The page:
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School staffs’ experiences of supporting children with school attendance difficulties in primary school: a qualitative study

Cunningham, A., Harvey, K. ORCID: and Waite, P. ORCID: (2022) School staffs’ experiences of supporting children with school attendance difficulties in primary school: a qualitative study. Emotional and Behavioural Difficulties, 27 (1). pp. 72-87. ISSN 1363-2752

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To link to this item DOI: 10.1080/13632752.2022.2067704


Children’s absence from primary school is associated with lower attainment and social difficulties, and persistent absence at this age often continues or worsens as children progress into secondary education. It is therefore important to intervene early in order to interrupt this negative trajectory. The current study aims to explore primary school staffs’ views and experiences of supporting children with school attendance difficulties. Individual semi-structured interviews were conducted with eight members of staff who had experience of supporting children with difficulty regularly attending school, from both mainstream and special primary schools in England. Data were analysed using thematic analysis. School staff perceive school non-attendance to be a complex issue that can be caused and maintained by multiple factors related to the child, the family and the school/education. Although the emotional impact for school staff is variable, it is clear that it is a challenge for school staff to manage and can have a significant negative impact. Study participants believe prevention to be key and identify a range of different social/emotional and learning-focused interventions that they have used to support children to attend school regularly, with varying degrees of success. Participants emphasise how the success of any intervention relies strongly on collaboration between parents, school staff and other agencies involved. The findings from this study suggest that sufficient resource, early intervention, the development of a school community, collaboration with families, the involvement of other professionals and targeted evidence-based strategies are all important in improving attendance in this age range.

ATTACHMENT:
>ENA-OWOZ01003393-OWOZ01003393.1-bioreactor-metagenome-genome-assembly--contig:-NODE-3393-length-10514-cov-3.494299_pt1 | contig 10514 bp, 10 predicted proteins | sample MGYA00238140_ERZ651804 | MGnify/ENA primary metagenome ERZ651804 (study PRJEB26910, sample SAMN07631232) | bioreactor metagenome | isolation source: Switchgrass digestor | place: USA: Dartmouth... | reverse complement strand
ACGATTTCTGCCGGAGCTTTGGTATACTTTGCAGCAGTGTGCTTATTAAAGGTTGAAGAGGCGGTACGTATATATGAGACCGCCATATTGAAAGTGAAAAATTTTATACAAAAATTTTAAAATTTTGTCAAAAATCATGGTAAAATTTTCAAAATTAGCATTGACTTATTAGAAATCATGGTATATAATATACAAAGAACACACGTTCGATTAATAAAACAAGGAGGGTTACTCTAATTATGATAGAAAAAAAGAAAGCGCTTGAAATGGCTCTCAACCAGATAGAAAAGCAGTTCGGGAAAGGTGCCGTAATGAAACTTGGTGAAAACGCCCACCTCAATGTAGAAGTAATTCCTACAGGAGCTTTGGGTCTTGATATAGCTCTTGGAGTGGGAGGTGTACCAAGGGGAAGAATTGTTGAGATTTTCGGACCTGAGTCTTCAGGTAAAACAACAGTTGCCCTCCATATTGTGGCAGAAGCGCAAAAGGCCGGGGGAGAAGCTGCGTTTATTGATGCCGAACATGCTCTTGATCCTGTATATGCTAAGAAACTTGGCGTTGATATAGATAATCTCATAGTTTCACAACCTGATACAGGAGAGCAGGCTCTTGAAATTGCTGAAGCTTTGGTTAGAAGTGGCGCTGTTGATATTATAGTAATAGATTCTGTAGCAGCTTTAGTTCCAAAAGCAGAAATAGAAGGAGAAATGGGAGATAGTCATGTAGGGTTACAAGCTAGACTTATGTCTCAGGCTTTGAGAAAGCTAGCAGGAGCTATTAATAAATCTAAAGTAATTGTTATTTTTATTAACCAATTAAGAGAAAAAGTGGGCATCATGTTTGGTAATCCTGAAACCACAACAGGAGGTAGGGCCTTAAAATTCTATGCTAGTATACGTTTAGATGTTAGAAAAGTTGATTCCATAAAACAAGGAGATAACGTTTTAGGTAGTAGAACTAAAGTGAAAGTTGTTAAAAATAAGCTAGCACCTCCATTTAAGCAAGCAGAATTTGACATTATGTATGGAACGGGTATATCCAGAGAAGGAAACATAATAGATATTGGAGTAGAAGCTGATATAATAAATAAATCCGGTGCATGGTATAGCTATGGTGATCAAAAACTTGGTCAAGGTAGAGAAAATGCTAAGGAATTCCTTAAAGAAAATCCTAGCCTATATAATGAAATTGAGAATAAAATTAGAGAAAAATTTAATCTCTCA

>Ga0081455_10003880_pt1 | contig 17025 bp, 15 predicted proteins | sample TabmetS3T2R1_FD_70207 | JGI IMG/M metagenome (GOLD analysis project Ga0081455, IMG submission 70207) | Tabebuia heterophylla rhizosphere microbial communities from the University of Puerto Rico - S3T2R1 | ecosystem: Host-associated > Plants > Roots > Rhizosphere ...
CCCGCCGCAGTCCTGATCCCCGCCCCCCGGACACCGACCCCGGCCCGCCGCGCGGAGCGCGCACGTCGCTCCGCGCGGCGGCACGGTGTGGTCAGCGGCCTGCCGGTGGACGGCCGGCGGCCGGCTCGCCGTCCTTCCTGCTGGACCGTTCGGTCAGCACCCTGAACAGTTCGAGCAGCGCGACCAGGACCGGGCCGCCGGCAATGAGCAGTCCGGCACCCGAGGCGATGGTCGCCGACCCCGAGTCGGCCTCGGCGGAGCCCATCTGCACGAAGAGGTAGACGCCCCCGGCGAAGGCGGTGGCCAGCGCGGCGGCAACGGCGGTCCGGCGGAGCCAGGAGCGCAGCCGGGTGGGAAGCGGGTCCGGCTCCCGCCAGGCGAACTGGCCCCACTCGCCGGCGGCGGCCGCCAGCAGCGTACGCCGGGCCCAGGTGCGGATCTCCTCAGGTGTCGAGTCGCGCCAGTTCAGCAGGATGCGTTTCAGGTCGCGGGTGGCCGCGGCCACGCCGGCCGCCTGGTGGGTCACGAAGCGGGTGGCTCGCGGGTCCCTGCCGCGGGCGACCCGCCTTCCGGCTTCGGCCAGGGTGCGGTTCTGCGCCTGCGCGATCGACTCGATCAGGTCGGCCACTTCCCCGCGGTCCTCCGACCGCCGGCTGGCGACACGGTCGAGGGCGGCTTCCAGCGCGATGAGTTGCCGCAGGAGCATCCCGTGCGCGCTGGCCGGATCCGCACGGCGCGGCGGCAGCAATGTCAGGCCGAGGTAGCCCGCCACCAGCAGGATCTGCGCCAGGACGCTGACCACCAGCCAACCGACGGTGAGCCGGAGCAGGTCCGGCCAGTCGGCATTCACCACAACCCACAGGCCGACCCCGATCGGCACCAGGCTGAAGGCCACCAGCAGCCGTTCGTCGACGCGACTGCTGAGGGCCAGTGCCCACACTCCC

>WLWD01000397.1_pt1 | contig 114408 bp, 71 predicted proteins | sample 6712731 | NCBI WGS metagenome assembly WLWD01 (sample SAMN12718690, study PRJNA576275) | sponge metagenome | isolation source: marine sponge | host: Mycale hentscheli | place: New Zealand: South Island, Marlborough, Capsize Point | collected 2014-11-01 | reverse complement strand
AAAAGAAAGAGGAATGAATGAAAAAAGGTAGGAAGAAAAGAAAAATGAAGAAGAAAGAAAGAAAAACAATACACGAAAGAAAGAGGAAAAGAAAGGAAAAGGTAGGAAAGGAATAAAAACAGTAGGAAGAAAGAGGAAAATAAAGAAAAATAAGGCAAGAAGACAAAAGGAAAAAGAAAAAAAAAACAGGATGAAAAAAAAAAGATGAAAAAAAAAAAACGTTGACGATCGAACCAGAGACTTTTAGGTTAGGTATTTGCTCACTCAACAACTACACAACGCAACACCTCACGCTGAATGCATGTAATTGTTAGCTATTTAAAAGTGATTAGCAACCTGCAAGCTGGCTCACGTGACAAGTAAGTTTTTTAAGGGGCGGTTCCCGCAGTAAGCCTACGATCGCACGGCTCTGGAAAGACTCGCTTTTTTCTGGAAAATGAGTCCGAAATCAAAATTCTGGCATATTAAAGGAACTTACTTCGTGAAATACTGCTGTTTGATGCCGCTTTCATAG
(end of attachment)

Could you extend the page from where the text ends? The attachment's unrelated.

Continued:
Item Type:Article
Divisions:Life Sciences > School of Psychology and Clinical Language Sciences > Anxiety and Depression in Young People (AnDY)
ID Code:104306
Publisher:Taylor and Francis


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